Monday, November 28, 2011

This is not about tiered health plans

A Boston Globe story raises a number of questions, but not the ones suggested by the title, "Tiered health plans cutting costs, restricting options."  You read the lede and see if you catch my drift:

Told he had an aggressive form of prostate cancer, Glenn McCarthy faced a decision this year. He could make a $1,000 copayment and have surgery at Brigham and Women’s Hospital in about two weeks. Or he could wait more than a month for an opening at Faulkner Hospital, paying just $150 for the same procedure by the same surgeon. His doctor advised against a delay. “It was life or death,’’ said McCarthy’s wife, Tracy. “We really didn’t have a choice.’’

The issue here is that Faulkner Hospital is owned by the Brigham.  See this logo from its website:

Indeed, we even find stories on that site about prostate surgery.

Many questions arise from the Globe story, since we know that the technical capacity (i.e., equipment, supplies, support services) to do the surgery exists in both hospitals:

Why couldn't the surgeon do the surgery in timely fashion at the lower-cost affiliated hospital?  Was this his choice?  Did he know a failure to do so would cost his patient extra money?  Was his choice limited by the OR times made available to him by the hospital administration?  Did the surgeon ask the administration to make room on the schedule to avoid the extra cost to the patient?  Is there anyone at either hospital who acts as an ombudsman or facilitator to help patients receive their care in the lower cost hospital?  Is there pressure on surgeons to fill up the operating schedule at the Brigham to help offset the operating costs of the more expensive institution?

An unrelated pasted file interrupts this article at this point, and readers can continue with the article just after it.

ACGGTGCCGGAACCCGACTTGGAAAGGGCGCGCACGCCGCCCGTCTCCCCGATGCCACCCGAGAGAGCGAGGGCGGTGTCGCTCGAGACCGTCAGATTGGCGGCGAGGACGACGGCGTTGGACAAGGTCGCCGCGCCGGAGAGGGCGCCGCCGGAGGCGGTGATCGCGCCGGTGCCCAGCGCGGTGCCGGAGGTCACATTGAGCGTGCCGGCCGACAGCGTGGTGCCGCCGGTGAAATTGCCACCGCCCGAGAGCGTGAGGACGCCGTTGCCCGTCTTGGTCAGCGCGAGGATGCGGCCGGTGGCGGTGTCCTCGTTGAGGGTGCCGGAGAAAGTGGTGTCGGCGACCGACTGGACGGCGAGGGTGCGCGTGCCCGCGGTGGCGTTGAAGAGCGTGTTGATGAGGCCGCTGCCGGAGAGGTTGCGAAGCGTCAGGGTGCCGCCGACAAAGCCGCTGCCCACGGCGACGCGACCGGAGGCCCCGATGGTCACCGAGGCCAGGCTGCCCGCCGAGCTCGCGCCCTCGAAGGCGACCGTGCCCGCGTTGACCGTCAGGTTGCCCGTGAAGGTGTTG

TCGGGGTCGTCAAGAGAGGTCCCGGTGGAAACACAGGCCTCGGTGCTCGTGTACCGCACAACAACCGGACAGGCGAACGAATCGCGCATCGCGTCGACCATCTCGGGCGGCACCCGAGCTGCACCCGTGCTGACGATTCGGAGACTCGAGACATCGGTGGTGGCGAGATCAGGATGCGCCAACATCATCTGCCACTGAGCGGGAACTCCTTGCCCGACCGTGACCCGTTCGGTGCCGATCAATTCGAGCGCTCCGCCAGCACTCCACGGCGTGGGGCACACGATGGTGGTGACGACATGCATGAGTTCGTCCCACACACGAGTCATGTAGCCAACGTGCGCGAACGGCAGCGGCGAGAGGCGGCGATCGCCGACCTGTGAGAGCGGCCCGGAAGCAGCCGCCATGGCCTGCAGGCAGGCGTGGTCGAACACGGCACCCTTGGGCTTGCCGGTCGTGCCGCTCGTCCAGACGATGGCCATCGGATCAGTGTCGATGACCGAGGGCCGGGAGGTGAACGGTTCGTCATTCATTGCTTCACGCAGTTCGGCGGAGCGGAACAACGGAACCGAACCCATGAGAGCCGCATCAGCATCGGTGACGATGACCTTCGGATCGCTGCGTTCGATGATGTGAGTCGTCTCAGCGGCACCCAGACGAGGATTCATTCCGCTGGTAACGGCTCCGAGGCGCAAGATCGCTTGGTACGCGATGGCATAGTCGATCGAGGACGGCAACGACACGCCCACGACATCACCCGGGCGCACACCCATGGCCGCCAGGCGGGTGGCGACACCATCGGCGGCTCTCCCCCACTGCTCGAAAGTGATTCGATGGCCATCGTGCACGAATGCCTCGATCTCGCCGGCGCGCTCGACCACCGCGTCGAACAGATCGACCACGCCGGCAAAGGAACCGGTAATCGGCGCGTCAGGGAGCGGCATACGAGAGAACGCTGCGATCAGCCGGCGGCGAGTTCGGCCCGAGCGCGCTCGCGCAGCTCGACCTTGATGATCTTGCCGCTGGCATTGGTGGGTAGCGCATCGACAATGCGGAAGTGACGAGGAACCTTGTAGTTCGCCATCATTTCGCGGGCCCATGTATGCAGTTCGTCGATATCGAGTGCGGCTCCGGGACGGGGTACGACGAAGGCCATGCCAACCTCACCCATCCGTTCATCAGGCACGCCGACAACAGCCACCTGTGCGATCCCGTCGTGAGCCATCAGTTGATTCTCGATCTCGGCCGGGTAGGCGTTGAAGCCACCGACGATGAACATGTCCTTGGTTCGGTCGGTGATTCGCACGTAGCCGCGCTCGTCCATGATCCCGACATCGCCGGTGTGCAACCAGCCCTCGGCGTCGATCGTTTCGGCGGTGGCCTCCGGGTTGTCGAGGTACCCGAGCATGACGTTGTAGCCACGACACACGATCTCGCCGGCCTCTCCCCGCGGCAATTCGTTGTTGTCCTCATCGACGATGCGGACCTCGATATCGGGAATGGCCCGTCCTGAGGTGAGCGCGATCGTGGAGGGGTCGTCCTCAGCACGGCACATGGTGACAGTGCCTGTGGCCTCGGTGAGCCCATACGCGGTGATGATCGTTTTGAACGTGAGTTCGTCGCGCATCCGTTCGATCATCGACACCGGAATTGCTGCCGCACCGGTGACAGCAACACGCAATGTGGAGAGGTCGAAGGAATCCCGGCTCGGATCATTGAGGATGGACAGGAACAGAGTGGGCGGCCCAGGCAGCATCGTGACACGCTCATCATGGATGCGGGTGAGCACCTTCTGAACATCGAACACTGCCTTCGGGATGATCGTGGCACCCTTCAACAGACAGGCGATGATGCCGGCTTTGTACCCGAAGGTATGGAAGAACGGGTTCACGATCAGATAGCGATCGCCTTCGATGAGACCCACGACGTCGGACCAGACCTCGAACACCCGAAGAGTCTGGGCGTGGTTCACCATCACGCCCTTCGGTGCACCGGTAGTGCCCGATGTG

In short, this case does not seem to be about the features of tiered health plans so much as the features of an integrated provider network that either acted inadvertently or affirmatively to cause a patient to spend more money than necessary for an important procedure.  If the former, it is a shame.  If it is the latter, it is an outrage.  Or maybe there is a more innocent explanation.  Who will ask the questions?


Anonymous said...

You are absolutely correct, Paul; this would be an entirely different story were Faulkner and BW not in the same hospital system. It raises troubling questions about loopholes in tiered systems and whether a clever provider has found, once again, a way to manipulate the system.

I also find it strange that the surgical schedule in the academic center is more open than that in a community hospital - unless the latter's administrators are engaging in the time-honored practice of filling the surgical schedule with the most lucrative procedures and excluding others - a practice which I heard about ad nauseum during my many years on a hospital executive committee......

This situation deserves some further examination. As you say, a tiered plan is not the issue here.

nonlocal MD

wrinkledman said...

Frankly, as a consumer, I find it pretty troubling even if it were in two separate hospitals. There's no way for a consumer to be adequately informed and when getting the higher price he would have no idea he was being ripped off. A person in a life or death situation has no time to shop! Especially in our secret system. Hospital prices, physician prices and almost all medical things for that matter are shrouded in mystery. Physicians are witch doctors, lovely people, but culturally cloaked. And hospitals are boardrooms with cash flow and imperatives that also include healthcare. If the system isn't forced to change by physicians who rebel against the system it won't change. People will always pay for life over death when the decision is so stark and all the subtleties are just background noise. I hope you keep harping Paul, it's important. Maybe the Globe will follow up with you.